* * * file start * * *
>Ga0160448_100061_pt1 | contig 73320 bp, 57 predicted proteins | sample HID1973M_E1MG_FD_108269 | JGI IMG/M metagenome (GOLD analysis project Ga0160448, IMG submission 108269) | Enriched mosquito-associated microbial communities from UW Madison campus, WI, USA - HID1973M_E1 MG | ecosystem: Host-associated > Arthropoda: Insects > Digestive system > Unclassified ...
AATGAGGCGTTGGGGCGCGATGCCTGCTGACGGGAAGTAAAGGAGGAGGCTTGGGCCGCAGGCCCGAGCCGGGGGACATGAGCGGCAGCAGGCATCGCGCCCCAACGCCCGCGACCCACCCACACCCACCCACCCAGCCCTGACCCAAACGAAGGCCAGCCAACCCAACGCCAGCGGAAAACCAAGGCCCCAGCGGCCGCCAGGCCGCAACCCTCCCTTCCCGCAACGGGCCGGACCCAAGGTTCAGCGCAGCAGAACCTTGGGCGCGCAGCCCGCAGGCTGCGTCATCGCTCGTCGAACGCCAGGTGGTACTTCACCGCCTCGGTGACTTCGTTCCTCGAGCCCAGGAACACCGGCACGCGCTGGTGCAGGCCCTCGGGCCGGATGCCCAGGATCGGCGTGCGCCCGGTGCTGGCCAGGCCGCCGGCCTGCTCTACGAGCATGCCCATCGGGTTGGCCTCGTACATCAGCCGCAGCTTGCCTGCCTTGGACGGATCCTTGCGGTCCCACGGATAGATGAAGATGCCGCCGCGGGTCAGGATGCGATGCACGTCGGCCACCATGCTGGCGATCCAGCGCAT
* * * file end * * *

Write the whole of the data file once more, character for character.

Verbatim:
>Ga0160448_100061_pt1 | contig 73320 bp, 57 predicted proteins | sample HID1973M_E1MG_FD_108269 | JGI IMG/M metagenome (GOLD analysis project Ga0160448, IMG submission 108269) | Enriched mosquito-associated microbial communities from UW Madison campus, WI, USA - HID1973M_E1 MG | ecosystem: Host-associated > Arthropoda: Insects > Digestive system > Unclassified ...
AATGAGGCGTTGGGGCGCGATGCCTGCTGACGGGAAGTAAAGGAGGAGGCTTGGGCCGCAGGCCCGAGCCGGGGGACATGAGCGGCAGCAGGCATCGCGCCCCAACGCCCGCGACCCACCCACACCCACCCACCCAGCCCTGACCCAAACGAAGGCCAGCCAACCCAACGCCAGCGGAAAACCAAGGCCCCAGCGGCCGCCAGGCCGCAACCCTCCCTTCCCGCAACGGGCCGGACCCAAGGTTCAGCGCAGCAGAACCTTGGGCGCGCAGCCCGCAGGCTGCGTCATCGCTCGTCGAACGCCAGGTGGTACTTCACCGCCTCGGTGACTTCGTTCCTCGAGCCCAGGAACACCGGCACGCGCTGGTGCAGGCCCTCGGGCCGGATGCCCAGGATCGGCGTGCGCCCGGTGCTGGCCAGGCCGCCGGCCTGCTCTACGAGCATGCCCATCGGGTTGGCCTCGTACATCAGCCGCAGCTTGCCTGCCTTGGACGGATCCTTGCGGTCCCACGGATAGATGAAGATGCCGCCGCGGGTCAGGATGCGATGCACGTCGGCCACCATGCTGGCGATCCAGCGCAT